Clearing goat’s rue in Gutteridge Meadow

Last Friday I spent a day with London Wildlife Trust at Gutteridge Meadow, a beautiful strip of meadow sandwiched between Gutteridge Woods and the A40 with various jets taking off from RAF Northolt on the other side of the road. The wet meadow is a beautiful mix of grasses, meadow thistle and patches of bramble and dock, with Gutteridge Woods and Yeading Brook to the South.

Goat’s rue (Galega officinalis) is a ruderal species, normally colonising wasteland, but is also happy in wet meadows. A native of the Middle East, it was introduced as a forage crop and is still found in gardens (Carol Klein was getting excited about some goat’s rue on the last Gardener’s World), but it’s invasive, forming thickets which shade out other species. It’s also toxic to livestock particularly when the seed pods are young. It was therefore necessary to pull it up from the meadow before it went to seed, which would only spread it further.

The tool of choice for this job was a Lazy Dog, a hand tool specifically designed for non-chemical individual removal of invasive weeds. It also looks like what a Klingon would garden with. The basic principle is to push the fork attachment under the root ball of the plant using the footplate before levering it out using the top handles. In practice, this involved occasional tripping over sideways, swearing at bits of root that didn’t want to come out, but mostly pretty successful removal of some large patches of goat’s rue. This was like meadow surgery, trying not to tread everything else in the meadow flat at the same time.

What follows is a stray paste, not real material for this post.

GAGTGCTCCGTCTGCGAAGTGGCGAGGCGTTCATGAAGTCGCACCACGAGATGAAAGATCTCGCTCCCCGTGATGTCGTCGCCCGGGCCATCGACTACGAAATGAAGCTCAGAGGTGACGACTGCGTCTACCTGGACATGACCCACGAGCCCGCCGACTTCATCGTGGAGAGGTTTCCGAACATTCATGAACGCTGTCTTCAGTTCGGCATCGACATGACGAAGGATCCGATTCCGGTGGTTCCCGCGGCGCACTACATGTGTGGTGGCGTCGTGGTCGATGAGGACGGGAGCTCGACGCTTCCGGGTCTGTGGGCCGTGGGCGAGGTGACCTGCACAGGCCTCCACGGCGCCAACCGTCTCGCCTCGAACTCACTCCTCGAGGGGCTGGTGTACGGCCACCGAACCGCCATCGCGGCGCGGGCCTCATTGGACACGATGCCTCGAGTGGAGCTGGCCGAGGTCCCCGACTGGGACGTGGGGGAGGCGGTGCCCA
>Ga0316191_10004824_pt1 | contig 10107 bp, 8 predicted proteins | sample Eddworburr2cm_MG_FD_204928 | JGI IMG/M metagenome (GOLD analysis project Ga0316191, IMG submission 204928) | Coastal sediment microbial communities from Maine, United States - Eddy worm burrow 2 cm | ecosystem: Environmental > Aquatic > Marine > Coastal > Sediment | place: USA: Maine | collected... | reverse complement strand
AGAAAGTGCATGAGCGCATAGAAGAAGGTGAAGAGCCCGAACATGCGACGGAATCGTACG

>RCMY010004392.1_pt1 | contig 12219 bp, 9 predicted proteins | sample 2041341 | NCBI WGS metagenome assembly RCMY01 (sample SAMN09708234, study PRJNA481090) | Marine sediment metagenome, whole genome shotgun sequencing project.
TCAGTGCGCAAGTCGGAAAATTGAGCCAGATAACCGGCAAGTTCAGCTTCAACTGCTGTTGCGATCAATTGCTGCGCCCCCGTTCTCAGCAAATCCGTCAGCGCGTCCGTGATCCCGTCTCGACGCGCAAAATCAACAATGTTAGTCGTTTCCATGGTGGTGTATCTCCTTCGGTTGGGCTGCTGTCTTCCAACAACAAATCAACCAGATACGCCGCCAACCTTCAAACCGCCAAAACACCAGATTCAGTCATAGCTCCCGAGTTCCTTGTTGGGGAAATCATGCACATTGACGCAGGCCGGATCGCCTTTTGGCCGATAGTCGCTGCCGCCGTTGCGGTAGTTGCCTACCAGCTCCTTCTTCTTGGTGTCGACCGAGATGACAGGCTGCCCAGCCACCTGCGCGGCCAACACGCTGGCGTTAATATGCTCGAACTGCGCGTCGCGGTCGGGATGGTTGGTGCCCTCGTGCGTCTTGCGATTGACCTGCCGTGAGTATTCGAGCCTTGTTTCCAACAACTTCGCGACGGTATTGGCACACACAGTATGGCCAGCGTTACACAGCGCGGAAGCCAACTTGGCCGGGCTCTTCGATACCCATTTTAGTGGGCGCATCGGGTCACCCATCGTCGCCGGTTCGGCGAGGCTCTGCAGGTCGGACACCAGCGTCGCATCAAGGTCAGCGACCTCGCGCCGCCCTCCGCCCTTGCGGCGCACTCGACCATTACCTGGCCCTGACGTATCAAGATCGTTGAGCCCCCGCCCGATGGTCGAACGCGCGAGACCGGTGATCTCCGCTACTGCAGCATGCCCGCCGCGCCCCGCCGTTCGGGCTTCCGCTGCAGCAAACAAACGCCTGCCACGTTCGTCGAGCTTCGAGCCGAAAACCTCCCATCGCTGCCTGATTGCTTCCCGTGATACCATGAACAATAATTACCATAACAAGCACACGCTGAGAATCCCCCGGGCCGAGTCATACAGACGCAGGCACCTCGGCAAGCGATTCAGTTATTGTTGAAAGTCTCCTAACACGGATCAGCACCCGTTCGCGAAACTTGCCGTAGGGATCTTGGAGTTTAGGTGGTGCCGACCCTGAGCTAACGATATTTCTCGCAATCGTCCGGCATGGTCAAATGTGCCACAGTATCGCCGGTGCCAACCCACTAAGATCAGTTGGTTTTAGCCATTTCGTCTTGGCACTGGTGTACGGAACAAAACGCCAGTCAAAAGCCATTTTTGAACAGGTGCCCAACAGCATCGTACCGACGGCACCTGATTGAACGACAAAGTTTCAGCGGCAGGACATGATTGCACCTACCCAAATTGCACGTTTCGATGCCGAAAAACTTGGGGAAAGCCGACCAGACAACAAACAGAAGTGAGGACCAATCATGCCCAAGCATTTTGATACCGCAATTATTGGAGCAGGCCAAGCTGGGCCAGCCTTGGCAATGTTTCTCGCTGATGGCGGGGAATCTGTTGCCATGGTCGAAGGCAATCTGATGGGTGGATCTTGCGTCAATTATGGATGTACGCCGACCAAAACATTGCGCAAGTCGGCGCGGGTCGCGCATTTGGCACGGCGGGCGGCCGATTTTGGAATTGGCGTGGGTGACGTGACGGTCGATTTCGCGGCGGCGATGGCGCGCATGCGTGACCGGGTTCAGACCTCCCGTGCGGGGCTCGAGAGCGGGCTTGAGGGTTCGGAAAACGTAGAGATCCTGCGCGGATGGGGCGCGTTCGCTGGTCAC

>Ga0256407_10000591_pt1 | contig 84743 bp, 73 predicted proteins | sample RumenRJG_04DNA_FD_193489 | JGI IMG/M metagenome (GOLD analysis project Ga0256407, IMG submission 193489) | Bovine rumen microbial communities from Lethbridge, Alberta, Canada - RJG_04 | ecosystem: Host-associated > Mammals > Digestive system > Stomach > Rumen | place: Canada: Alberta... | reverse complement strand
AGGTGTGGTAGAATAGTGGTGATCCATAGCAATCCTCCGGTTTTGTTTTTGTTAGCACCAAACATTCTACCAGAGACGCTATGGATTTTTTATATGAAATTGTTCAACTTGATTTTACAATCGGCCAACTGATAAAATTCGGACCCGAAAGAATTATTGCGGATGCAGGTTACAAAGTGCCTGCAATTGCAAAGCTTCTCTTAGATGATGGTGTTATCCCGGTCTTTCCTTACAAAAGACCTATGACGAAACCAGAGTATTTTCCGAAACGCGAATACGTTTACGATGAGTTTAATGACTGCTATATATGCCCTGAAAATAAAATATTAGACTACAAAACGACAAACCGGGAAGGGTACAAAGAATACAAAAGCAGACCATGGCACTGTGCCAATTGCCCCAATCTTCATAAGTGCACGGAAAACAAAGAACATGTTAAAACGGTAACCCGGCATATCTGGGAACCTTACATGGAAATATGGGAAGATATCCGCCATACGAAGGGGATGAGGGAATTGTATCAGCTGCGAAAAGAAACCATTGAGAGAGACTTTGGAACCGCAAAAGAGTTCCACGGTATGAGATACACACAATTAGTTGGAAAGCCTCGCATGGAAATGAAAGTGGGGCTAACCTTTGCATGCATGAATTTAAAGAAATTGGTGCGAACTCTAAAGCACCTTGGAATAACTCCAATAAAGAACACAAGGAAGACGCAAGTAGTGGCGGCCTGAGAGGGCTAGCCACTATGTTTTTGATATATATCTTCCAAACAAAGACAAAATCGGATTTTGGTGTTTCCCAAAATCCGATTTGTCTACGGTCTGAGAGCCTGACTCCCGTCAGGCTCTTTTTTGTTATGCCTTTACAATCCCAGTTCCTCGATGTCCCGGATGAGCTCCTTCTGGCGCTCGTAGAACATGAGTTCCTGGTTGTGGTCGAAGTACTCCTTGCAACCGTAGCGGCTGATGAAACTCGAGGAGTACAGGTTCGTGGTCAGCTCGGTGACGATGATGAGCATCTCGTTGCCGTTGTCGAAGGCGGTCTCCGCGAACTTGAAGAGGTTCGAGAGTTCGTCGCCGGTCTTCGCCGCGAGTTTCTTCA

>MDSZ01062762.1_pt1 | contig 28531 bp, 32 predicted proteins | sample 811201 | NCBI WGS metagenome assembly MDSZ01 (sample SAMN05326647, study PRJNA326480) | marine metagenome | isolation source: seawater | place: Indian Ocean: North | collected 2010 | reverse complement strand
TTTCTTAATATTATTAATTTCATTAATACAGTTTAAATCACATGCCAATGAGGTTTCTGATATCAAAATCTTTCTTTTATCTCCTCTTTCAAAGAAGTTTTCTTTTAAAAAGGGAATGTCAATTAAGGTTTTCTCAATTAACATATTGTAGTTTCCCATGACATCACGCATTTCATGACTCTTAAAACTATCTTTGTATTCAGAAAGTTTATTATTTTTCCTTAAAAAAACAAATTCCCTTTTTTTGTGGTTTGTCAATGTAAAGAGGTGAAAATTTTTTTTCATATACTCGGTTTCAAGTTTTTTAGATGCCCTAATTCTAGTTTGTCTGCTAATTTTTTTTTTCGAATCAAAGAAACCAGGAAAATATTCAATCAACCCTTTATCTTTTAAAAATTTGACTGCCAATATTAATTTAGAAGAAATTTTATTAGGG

Even when we finished for the day, there was still masses of goat’s rue left. As with the Himalayan balsam (introduced by the Victorians) lining the banks of Yeading Brook and the River Crane, you could get demoralised when there is just so much of this stuff to clear, and limited time before it goes to seed and all your work seems to have been for nothing. Even this effort though will hopefully make a difference on a local level, and there is always the option to come back with sickles and slashers, and take the tops off the plants before they set seed.

It could be worse. In Snowdonia, Rhododendron ponticum (again, thanks Victorians) has completely invaded some areas, with massive plants shading out everything else and acidifying the soil. The clearance programme there is going to take years, and starts with cutting the mature plants down with pruning saws and chainsaws, burning the branches, leaving the stumps for three to five years and then spraying the new growth with glyphosate.

Sometimes conservation seems to boil down to removing stuff that’s in the wrong place and hoping that what was there to begin with decides to come back. I blame the Victorians.